Florida courts use the extraordinary remedy of imposing temporary injunctions only sparingly, and grant temporary injunctions only when the allegations proof of the facts support the entry of this relief.
“A party seeking a temporary injunction must prove: (1) that it will suffer irreparable harm unless the status quo is maintained; (2) that it has no adequate remedy at law; (3) that it has a substantial likelihood of success on the merits; (4) that a temporary injunction will serve the public interest.” Jouvence Ctr.…
The traditional standards for imposing injunctions or freeze orders apply in trust litigation matters. The Fourth District Court of Appeal’s opinion in McKeegan v. Ernst, 84 So.3d 1229 (Fla. 4thDCA 2012) was one of the first decisions along these lines. In McKeegan, Ms. McKeegan challenged the entry of an ex parte temporary injunction order imposed on a trust bank account. Ms. McKeegan argued that the temporary injunction order was facially deficient because it did not include sufficient factual findings to support each prong of the four-part injunction test….
The Second District Court of Appeal’s opinion in Ebeling v. Ebeling (June 7, 2019) reiterated this concept of trust construction.
In Ebeling, the trial court construed the terms of a trust to determine the entitlement to the trust’s assets. The trial court’s decision on distribution to contingent beneficiaries named in the trust rater than the decedent’s estate was reversed.
The trust was governed by Illinois law but that did not make any difference. …
In the Fifth District Court of Appeal’s recent opinion in Mullins v. Mullins, June 7, 2019, the court reversed the probate court’s decision, holding that a will established the interest in the real property and not a homestead order from the probate court.
The will that was admitted to probate in this case devised the decedent’s property to her three children, giving a life estate to her two sons. Subsequently the probate court entered a homestead order, reflecting that the property was devised in equal shares to the decedent’s three children, but the order did not mention the life estate interest of the two sons. …
The question of whether ashes of a deceased person can be divided comes up often among family members, distraught over the loss of a loved one, and particularly in modern day family situations with divorced parents and blended families.
This question was answered in 2014 in the Fourth District Court of Appeal’s opinion in Wilson v. Wilson, 138 So. 3d 1176 (Fla. 4thDCA 2014). Ashes are not property as defined by Fla. Stat. 731.201(32) and thus not subject to partitioning or division….
Florida Statute 732.7025, effective July 1, 2018, set forth language to include in a deed for a spouse to waive his or her Florida homestead rights:
Section 732.7025(1) provides the following language: “By executing or joining this deed, I intend to waive homestead rights that would otherwise prevent my spouse from devising the homestead property described in this deed to someone other than me.”
This is not a waiver of other protections. Subsection (2) sets these out: “The waiver language in subsection (1) may not be considered a waiver of the protection against the owner’s creditor claims during the owner’s lifetime and after death. …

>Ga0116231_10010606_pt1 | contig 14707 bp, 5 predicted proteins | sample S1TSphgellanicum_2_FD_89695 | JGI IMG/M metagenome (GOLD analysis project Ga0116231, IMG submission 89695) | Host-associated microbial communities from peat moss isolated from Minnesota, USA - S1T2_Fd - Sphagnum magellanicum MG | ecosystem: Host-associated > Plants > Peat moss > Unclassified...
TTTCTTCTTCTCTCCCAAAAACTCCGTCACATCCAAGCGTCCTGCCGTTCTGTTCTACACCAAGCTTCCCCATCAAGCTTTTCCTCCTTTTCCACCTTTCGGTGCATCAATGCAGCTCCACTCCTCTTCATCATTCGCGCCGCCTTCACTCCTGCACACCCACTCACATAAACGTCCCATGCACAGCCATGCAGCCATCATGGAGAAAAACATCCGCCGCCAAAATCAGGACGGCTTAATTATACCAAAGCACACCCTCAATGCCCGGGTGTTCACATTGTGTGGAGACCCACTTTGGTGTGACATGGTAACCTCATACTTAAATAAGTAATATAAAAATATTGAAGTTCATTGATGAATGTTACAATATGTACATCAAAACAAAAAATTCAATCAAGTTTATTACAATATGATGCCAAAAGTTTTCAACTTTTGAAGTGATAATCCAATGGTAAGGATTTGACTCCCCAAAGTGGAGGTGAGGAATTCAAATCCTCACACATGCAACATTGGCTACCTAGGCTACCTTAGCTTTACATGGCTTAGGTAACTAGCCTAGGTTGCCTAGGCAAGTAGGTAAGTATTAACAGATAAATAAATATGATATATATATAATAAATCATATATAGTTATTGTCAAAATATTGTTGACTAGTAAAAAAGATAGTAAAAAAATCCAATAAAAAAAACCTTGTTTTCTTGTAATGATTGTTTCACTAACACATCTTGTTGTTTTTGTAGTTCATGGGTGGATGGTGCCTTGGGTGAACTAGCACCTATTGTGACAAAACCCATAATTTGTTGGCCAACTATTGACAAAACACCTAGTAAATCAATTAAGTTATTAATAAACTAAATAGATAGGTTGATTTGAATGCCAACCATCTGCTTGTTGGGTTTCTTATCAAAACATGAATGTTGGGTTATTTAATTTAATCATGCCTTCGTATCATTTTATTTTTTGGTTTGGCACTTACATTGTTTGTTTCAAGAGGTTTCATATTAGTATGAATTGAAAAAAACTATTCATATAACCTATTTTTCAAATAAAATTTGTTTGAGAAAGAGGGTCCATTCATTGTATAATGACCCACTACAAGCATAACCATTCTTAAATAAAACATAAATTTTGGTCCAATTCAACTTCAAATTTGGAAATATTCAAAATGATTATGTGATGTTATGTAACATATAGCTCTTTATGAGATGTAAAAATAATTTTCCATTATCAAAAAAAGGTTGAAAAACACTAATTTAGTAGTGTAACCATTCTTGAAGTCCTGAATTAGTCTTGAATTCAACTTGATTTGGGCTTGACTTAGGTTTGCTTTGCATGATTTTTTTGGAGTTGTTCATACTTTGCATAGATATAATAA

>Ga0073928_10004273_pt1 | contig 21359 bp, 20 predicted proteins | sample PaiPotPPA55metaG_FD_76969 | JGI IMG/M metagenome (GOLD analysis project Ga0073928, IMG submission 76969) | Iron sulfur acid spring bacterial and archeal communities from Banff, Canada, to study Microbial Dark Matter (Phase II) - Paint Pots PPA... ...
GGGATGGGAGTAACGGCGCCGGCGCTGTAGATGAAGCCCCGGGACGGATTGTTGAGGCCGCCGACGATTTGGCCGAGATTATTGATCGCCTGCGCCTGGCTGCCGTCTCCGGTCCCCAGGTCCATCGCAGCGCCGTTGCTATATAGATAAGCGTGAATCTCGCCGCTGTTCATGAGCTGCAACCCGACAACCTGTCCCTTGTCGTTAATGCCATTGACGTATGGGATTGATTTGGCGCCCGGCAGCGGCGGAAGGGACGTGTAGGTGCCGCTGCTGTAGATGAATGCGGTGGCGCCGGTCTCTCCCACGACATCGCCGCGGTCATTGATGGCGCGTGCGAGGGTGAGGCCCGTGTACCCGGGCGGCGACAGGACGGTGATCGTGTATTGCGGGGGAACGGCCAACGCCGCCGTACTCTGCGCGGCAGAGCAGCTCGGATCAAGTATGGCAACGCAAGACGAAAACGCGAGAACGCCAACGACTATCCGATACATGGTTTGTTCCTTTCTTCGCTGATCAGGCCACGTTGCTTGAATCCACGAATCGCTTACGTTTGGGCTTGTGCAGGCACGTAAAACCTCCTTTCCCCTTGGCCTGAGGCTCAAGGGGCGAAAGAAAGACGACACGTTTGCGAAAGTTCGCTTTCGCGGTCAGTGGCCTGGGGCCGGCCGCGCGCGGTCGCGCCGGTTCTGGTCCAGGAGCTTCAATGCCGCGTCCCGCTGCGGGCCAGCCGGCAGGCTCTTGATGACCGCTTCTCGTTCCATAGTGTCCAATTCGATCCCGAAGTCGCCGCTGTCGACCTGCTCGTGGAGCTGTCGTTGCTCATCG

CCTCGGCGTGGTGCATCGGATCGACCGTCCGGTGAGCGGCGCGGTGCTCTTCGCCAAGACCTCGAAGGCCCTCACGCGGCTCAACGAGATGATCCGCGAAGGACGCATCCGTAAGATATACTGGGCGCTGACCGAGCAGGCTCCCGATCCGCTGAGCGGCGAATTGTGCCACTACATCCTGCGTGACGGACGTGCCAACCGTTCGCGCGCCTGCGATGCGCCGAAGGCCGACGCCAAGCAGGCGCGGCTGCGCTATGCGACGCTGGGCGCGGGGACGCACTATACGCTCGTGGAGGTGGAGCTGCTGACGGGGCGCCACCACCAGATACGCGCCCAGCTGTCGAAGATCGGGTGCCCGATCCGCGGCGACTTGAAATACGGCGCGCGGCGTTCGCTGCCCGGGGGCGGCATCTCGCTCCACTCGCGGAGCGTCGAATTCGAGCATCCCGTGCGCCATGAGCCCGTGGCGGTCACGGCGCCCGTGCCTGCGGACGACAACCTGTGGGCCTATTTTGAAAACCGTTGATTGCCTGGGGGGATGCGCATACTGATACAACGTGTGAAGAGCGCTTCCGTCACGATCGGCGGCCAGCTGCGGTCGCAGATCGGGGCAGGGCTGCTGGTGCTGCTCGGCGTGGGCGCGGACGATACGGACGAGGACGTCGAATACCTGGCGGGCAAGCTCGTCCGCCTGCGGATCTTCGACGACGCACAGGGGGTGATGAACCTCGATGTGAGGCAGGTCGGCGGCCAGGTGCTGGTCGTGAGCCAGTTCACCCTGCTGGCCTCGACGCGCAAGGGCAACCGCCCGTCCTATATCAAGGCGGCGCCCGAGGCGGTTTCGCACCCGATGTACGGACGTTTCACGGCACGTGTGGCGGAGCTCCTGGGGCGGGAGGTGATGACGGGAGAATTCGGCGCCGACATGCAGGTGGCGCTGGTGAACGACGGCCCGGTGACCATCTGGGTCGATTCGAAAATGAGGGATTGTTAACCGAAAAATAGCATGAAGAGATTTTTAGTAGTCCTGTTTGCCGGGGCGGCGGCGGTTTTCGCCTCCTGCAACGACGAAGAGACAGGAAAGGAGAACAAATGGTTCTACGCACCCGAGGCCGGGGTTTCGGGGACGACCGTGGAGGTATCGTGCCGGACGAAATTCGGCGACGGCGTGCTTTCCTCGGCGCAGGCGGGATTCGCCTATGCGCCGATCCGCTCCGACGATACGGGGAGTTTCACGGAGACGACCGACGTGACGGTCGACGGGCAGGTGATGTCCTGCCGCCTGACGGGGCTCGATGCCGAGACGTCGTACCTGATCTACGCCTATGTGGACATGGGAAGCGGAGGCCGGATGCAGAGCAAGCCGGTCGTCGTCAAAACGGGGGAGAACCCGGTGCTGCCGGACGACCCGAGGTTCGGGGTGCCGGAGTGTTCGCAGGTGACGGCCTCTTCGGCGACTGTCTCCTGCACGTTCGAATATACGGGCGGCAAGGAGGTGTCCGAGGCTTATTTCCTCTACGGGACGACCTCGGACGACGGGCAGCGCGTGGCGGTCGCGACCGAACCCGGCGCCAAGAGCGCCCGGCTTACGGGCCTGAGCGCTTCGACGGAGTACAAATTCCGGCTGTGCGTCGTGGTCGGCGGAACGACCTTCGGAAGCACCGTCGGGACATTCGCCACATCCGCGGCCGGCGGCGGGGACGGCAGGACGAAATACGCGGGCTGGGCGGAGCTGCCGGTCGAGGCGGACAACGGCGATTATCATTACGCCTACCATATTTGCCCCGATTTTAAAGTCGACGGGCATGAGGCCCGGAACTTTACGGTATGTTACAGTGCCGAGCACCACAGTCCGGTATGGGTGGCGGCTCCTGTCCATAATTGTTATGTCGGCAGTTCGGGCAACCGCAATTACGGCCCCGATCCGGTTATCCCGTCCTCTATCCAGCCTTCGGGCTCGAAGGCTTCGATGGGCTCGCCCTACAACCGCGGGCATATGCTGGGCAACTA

The recent Third District Court of Appeal opinion in Lee v. Lee, (Fla. 3d DCA January 23, 2019), addressed the question of whether a legal description for a disclaimer of real estate is required on a disclaimer. The short answer to this question is that a disclaimer of real estate is valid without a legal description of the property, if it not to be recorded for purposes of providing constructive notice to one doing a title search for the property….
Rule 9.170 of the Florida Rules of Appellate Procedure provides a non-exclusive list of the types of orders that can be appealed from in probate cases. This Rule was recently examined by the Third District Court of Appeal, in the decision made in Maercks v. Maercks, on April 3, 2019.
In Maercks, the decedent executed a will that was admitted to probate. She also executed a second document regarding distribution of her assets. …
The Third District Court of Appeal’s recent opinion in Sibley v. Estate of Sibley, — So. 3d —, 2019 WL 1461325 (Fla. 3d DCA April 3, 2019) reminds us that a testator’s or settlor’s intent is to be given paramount deference in constructing the language of a testamentary document.
In Sibley, Charles Sibley, the trustee, appellant, and brother of the decedent, appealed the trial court’s order determining, inter alia, that the foundation-beneficiary of the trust was “not in existence” at the time of the decedent’s death. …
The Fourth District Court of Appeal’s recent opinion in Cohen v. Scarnato, issued April 10, 2019, has us again rethinking the appropriate venue in which to bring a trust dispute action.
Florida Statute 47.122 provides that “[f]or the convenience of the parties or witnesses or in the interest of justice, any court of record may transfer any civil action to any other court of record in which it might have been brought.” If seeking a transfer of venue under this section, and as explained by the Cohencourt, affidavits or other evidence are necessary to demonstrate the necessity for change of venue based on the statutory factors of convenience of the parties or witnesses or the interest of justice….